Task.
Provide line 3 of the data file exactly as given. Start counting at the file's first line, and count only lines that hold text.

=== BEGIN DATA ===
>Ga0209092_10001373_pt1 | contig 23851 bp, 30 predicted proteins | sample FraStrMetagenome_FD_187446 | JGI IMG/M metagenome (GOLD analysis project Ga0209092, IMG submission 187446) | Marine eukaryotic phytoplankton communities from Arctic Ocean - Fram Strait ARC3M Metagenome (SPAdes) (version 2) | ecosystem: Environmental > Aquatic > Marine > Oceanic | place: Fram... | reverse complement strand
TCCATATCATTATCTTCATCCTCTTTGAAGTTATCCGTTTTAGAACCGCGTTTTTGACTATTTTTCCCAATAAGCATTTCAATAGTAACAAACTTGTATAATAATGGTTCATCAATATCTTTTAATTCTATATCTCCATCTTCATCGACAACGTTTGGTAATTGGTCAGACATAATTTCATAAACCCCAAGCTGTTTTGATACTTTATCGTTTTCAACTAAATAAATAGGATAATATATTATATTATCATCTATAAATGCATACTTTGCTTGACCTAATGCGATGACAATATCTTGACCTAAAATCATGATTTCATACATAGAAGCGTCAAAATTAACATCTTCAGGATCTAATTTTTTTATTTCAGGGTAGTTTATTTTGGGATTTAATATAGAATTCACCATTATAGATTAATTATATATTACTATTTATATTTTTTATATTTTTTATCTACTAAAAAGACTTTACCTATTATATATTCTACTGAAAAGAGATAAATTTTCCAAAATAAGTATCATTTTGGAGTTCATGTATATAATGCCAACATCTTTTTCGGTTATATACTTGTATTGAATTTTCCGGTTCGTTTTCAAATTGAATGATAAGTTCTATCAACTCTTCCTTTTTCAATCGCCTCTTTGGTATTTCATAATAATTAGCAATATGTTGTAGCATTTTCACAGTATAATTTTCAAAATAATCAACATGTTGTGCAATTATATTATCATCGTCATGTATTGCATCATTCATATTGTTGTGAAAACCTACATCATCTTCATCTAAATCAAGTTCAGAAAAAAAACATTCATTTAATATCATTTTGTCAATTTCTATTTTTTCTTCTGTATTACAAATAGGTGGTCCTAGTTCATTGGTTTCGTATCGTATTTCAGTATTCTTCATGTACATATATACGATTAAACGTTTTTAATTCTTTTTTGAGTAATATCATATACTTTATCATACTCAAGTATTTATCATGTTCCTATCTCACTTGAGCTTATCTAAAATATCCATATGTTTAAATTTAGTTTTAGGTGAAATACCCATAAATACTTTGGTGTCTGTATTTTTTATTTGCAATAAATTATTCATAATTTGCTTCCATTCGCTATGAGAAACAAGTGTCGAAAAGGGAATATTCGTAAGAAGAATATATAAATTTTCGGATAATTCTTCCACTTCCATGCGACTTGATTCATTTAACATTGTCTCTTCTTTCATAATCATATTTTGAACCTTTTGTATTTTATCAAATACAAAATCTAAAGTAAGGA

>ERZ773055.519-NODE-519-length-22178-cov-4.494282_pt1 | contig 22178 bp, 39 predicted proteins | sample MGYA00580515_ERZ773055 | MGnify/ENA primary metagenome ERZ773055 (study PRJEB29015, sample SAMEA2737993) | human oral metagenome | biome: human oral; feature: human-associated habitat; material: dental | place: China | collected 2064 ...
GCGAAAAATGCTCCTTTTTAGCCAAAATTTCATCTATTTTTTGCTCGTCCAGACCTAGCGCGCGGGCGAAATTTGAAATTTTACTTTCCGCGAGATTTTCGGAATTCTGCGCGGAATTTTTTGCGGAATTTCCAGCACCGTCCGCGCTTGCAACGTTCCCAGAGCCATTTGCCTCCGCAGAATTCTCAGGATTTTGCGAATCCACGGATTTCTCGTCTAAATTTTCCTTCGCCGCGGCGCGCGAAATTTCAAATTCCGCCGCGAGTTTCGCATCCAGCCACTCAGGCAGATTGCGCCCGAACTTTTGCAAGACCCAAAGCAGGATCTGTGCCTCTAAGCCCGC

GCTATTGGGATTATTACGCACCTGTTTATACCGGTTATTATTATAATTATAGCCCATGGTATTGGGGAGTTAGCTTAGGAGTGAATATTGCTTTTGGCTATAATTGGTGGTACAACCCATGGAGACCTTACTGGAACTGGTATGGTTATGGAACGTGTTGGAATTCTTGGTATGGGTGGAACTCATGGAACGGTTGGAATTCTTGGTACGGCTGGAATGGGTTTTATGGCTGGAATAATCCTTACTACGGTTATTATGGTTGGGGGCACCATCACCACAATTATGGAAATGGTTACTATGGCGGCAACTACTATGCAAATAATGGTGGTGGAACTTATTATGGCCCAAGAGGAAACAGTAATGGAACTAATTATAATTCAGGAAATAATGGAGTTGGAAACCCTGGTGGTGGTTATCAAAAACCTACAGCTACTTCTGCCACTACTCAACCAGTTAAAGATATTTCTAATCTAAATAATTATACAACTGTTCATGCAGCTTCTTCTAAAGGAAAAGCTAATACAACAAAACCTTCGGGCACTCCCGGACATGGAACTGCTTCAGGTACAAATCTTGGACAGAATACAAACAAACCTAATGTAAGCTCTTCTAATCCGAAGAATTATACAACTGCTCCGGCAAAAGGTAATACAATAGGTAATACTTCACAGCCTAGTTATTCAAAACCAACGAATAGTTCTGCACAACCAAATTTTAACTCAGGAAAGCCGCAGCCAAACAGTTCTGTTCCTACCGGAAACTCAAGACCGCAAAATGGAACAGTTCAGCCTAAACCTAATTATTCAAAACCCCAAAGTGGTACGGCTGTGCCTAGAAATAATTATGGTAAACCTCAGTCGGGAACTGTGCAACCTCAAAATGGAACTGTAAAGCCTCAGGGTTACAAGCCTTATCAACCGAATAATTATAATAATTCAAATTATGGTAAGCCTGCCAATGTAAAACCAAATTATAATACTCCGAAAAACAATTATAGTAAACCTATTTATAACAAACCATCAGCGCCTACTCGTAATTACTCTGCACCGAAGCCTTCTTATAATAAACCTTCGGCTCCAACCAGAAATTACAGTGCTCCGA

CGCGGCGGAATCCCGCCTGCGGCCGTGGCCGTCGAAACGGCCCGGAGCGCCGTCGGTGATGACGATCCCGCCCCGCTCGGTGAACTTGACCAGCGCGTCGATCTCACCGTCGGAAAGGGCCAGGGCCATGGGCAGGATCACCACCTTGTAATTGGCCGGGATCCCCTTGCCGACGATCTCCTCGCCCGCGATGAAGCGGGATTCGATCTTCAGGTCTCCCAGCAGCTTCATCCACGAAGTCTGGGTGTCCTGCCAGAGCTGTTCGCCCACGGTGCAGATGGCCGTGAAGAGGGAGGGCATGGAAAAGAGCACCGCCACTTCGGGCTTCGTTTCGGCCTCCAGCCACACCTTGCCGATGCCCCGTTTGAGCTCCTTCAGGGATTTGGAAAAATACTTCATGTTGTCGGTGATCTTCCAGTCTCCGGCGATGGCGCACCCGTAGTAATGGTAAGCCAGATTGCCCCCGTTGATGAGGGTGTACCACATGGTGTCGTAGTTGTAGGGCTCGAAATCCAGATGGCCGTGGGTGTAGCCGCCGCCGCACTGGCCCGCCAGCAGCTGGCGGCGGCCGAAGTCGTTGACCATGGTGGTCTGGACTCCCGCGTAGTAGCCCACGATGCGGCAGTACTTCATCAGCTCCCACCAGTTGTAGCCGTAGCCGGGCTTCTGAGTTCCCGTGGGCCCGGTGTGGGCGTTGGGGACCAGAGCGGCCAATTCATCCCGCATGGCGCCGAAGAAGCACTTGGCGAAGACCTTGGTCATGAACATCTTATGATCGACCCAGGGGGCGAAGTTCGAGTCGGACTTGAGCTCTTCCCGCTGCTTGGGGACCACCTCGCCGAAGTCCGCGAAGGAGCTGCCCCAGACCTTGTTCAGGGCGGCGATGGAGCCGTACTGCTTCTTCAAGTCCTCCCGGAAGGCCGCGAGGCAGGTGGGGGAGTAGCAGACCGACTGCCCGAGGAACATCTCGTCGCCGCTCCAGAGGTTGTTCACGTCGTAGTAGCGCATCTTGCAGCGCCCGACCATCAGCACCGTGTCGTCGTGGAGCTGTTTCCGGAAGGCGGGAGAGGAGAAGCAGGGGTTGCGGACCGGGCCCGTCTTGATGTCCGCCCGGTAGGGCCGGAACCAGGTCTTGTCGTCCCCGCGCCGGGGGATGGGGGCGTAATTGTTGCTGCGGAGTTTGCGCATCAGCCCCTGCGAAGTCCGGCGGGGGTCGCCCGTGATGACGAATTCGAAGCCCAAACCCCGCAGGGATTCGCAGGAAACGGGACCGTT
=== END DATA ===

>ERZ773055.519-NODE-519-length-22178-cov-4.494282_pt1 | contig 22178 bp, 39 predicted proteins | sample MGYA00580515_ERZ773055 | MGnify/ENA primary metagenome ERZ773055 (study PRJEB29015, sample SAMEA2737993) | human oral metagenome | biome: human oral; feature: human-associated habitat; material: dental | place: China | collected 2064 ...